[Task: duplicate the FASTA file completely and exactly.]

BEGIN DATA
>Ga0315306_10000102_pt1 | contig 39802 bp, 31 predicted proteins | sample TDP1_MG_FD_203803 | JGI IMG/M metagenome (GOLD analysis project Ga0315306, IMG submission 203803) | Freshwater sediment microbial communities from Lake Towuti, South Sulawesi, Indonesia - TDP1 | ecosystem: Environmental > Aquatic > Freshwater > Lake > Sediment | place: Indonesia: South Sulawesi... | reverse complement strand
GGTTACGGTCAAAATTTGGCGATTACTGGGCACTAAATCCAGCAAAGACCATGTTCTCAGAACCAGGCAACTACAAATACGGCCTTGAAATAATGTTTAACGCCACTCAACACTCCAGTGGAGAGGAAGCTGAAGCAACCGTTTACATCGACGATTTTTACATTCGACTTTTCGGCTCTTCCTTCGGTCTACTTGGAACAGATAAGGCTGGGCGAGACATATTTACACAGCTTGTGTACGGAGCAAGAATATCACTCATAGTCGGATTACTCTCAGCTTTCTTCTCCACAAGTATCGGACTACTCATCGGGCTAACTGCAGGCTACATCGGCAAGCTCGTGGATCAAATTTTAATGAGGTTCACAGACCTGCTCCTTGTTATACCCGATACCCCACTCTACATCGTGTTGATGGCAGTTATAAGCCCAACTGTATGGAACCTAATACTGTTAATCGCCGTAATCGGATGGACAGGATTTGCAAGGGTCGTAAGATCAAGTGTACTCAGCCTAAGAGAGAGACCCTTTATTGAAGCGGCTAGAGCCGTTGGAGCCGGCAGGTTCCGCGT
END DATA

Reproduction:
>Ga0315306_10000102_pt1 | contig 39802 bp, 31 predicted proteins | sample TDP1_MG_FD_203803 | JGI IMG/M metagenome (GOLD analysis project Ga0315306, IMG submission 203803) | Freshwater sediment microbial communities from Lake Towuti, South Sulawesi, Indonesia - TDP1 | ecosystem: Environmental > Aquatic > Freshwater > Lake > Sediment | place: Indonesia: South Sulawesi... | reverse complement strand
GGTTACGGTCAAAATTTGGCGATTACTGGGCACTAAATCCAGCAAAGACCATGTTCTCAGAACCAGGCAACTACAAATACGGCCTTGAAATAATGTTTAACGCCACTCAACACTCCAGTGGAGAGGAAGCTGAAGCAACCGTTTACATCGACGATTTTTACATTCGACTTTTCGGCTCTTCCTTCGGTCTACTTGGAACAGATAAGGCTGGGCGAGACATATTTACACAGCTTGTGTACGGAGCAAGAATATCACTCATAGTCGGATTACTCTCAGCTTTCTTCTCCACAAGTATCGGACTACTCATCGGGCTAACTGCAGGCTACATCGGCAAGCTCGTGGATCAAATTTTAATGAGGTTCACAGACCTGCTCCTTGTTATACCCGATACCCCACTCTACATCGTGTTGATGGCAGTTATAAGCCCAACTGTATGGAACCTAATACTGTTAATCGCCGTAATCGGATGGACAGGATTTGCAAGGGTCGTAAGATCAAGTGTACTCAGCCTAAGAGAGAGACCCTTTATTGAAGCGGCTAGAGCCGTTGGAGCCGGCAGGTTCCGCGT